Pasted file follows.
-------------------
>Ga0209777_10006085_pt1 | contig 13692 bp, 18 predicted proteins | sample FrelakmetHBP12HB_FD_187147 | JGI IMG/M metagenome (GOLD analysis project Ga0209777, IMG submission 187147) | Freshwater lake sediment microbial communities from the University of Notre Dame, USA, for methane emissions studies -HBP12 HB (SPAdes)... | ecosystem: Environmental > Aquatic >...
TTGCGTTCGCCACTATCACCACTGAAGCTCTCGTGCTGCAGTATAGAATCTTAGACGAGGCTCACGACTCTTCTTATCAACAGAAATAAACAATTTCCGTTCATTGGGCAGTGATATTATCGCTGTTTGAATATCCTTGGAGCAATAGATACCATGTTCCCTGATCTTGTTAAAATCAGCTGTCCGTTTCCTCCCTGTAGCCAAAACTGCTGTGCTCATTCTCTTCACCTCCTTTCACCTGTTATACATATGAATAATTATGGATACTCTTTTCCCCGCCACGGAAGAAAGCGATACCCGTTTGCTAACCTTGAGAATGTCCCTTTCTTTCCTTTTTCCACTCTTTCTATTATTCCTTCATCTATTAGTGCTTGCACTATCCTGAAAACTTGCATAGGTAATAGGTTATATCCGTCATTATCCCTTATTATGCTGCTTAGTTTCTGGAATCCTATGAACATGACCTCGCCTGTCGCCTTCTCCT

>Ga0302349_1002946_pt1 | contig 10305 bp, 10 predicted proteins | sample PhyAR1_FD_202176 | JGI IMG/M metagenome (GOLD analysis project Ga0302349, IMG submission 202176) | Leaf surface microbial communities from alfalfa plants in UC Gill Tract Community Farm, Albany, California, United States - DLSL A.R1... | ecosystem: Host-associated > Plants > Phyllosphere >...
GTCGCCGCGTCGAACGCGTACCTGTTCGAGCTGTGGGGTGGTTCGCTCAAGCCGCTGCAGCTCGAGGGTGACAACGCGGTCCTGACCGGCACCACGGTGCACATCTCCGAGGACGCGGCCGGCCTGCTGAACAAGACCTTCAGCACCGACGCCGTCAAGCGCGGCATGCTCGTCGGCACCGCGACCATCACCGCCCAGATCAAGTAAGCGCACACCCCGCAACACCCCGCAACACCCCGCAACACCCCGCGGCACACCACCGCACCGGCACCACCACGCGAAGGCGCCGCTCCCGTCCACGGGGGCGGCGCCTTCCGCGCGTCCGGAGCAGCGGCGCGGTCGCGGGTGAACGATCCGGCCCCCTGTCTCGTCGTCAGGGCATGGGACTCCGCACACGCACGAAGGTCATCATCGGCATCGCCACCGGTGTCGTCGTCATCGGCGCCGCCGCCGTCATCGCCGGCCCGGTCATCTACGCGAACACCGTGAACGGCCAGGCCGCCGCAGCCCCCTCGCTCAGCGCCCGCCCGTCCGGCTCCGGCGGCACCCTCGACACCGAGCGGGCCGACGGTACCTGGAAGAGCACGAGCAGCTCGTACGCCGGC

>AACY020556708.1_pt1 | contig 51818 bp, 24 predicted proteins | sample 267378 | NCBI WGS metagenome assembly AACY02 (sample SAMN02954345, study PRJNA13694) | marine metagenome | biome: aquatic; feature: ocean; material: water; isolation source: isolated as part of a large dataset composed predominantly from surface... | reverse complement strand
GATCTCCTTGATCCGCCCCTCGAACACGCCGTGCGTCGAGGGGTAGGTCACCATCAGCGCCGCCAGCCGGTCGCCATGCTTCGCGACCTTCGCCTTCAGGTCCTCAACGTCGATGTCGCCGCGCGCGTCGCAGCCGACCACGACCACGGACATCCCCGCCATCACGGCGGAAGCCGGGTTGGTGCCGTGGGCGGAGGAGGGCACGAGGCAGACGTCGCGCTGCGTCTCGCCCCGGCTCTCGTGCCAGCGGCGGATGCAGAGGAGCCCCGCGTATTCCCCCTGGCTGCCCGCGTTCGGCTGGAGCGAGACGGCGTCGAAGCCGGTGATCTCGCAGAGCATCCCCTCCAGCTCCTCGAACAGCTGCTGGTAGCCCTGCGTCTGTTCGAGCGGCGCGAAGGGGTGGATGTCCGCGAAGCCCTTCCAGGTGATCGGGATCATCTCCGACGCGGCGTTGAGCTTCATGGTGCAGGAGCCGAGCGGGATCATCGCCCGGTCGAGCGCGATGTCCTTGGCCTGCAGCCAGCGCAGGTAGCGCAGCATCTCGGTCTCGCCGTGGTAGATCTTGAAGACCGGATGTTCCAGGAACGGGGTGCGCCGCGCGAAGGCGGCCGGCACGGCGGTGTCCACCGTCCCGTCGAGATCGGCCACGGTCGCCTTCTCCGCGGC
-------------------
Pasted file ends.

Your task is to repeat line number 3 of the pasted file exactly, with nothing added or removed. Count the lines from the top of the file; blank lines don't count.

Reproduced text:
>Ga0302349_1002946_pt1 | contig 10305 bp, 10 predicted proteins | sample PhyAR1_FD_202176 | JGI IMG/M metagenome (GOLD analysis project Ga0302349, IMG submission 202176) | Leaf surface microbial communities from alfalfa plants in UC Gill Tract Community Farm, Albany, California, United States - DLSL A.R1... | ecosystem: Host-associated > Plants > Phyllosphere >...